The calm man has discovered the spring of both happiness and knowledge within himself, and it is a spring than can never run dry. His powers are at his full command, and there is no limit to his resources. In whatever direction he employs his energies; he will manifest originality and power. And this is so because he deals with things as they are, and not with mere opinions about things, If he has any opinions left, he is no longer enamored of them, but sees them as they are—mere opinions, and therefore of no intrinsic value. He has abolished egotism, and, by obedience to law, has become one with the power in nature and the universe. His resources are untrammeled by selfishness; his energies unhindered by pride.
There is a sense in which he has ceased to regard anything as his own. Even his virtues belong to Truth, and not exclusively to his person. He has become a conscious principle of Cosmic Power, and is no longer a mean, dwarfed thing, seeking petty personal ends. And having put away self, he has put away the greed, the misery, the troubles and fears which belong to self. He acts calmly, and accepts all consequences with equal calmness. He is efficient and accurate, and perceives all that is involved in any undertaking. He does not work blindly; he knows that there is no chance of favor.
The mind of the calm man is like the surface of a still lake; it reflects life and the things of life truly. Whereas, the troubled mind, like the troubled surface of the lake, gives back a distorted image of all things which fall upon it. Gazing into the serene depths within him, the self-conquered man sees a just reflection of the universe. He sees the Cosmic Perfection; sees the equity in his own lot. Even those things which are regarded by the world as unjust and grievous (and which formerly appeared so to him) are now known to be the effects of his own past deeds, and are therefore joyfully accepted as portions of the perfect whole. Thus his calmness remains with him with its illimitable fund of resource in joy and enlightenment.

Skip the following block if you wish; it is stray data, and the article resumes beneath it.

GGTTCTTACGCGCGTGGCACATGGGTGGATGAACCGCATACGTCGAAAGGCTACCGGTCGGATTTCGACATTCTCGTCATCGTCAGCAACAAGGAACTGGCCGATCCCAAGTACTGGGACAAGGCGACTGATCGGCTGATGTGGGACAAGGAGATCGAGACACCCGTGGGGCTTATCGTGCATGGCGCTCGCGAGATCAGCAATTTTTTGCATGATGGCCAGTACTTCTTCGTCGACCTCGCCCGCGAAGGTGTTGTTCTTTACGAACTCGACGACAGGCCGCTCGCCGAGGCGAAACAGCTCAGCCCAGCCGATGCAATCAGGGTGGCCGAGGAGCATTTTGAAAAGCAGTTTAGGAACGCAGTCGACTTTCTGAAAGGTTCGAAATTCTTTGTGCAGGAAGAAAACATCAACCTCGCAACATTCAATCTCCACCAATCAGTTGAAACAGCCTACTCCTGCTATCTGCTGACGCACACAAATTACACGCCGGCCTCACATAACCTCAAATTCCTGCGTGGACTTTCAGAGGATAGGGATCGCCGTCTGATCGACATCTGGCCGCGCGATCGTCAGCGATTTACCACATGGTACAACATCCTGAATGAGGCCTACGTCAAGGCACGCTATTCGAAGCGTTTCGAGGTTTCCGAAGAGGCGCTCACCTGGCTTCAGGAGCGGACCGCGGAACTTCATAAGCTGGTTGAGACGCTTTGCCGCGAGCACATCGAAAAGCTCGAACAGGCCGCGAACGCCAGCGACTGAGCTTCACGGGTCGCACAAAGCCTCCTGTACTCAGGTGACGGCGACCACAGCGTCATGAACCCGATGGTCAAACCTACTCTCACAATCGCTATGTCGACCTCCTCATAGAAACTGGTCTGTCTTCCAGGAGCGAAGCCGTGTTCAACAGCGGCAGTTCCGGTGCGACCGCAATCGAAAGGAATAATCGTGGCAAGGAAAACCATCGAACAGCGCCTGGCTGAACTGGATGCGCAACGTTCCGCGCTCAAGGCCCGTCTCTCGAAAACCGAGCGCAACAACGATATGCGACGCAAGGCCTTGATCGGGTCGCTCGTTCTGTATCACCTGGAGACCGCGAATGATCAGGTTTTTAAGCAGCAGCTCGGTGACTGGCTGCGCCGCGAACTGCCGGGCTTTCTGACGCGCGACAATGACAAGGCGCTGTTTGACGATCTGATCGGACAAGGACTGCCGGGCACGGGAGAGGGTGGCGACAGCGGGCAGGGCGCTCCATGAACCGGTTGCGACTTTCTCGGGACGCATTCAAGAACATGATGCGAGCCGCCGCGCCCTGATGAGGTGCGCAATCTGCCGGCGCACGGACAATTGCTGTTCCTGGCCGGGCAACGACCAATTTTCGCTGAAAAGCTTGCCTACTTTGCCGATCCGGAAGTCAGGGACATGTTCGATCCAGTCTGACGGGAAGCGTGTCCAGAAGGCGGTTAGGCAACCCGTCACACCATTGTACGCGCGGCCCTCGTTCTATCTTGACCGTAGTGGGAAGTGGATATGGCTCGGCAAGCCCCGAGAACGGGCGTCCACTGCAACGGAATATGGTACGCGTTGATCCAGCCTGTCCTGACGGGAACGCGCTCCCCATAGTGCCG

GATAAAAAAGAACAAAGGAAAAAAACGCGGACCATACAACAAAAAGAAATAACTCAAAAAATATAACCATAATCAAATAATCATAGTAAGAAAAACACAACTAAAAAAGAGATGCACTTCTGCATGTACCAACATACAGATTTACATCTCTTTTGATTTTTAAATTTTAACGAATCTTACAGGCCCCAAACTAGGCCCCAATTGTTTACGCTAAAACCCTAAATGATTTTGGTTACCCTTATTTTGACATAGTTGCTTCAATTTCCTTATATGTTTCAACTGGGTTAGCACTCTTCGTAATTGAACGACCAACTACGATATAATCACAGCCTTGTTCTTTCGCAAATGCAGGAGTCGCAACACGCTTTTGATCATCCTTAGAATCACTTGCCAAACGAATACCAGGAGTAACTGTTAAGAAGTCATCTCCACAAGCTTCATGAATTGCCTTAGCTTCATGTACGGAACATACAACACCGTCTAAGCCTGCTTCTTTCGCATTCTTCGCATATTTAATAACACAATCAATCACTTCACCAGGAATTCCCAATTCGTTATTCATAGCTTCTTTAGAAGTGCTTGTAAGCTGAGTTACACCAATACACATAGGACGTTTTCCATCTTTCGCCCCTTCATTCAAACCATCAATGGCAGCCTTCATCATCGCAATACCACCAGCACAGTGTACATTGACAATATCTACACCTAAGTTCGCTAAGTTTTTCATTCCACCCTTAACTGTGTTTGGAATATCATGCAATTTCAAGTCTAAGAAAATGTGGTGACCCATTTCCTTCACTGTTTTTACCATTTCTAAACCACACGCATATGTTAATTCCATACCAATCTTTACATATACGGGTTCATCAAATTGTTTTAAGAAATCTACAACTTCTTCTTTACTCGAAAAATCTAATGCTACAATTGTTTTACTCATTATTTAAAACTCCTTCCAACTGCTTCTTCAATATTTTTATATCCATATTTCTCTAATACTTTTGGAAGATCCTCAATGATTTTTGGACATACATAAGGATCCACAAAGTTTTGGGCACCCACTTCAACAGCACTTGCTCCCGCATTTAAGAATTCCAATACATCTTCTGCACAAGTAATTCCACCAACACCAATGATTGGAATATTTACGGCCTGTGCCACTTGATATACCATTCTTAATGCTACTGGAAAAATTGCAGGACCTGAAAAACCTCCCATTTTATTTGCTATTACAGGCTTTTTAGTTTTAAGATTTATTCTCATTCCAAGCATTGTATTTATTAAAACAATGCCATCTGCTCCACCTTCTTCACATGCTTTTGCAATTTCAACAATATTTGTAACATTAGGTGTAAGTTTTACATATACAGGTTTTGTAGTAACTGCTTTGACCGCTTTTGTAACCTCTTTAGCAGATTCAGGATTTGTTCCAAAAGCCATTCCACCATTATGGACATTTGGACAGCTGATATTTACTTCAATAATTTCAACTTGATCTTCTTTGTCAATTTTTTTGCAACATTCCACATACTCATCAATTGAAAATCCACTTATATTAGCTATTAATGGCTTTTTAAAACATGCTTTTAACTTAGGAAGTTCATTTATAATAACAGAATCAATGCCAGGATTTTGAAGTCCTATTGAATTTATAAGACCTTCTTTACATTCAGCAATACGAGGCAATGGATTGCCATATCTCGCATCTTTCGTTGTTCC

The calm man succeeds where the disturbed man fails. He is fit to deal with any external difficulty, who has successfully grappled with the most intricate difficulties and problems within his own heart. He who has succeeded in governing the within is best equipped to govern the without. The calm mind perceives a difficulty in all its bearings and understands best how to meet it. The disturbed mind is the lost mind. It has become blind, seeing not whither to go, but only feeling its own unhappiness and fear.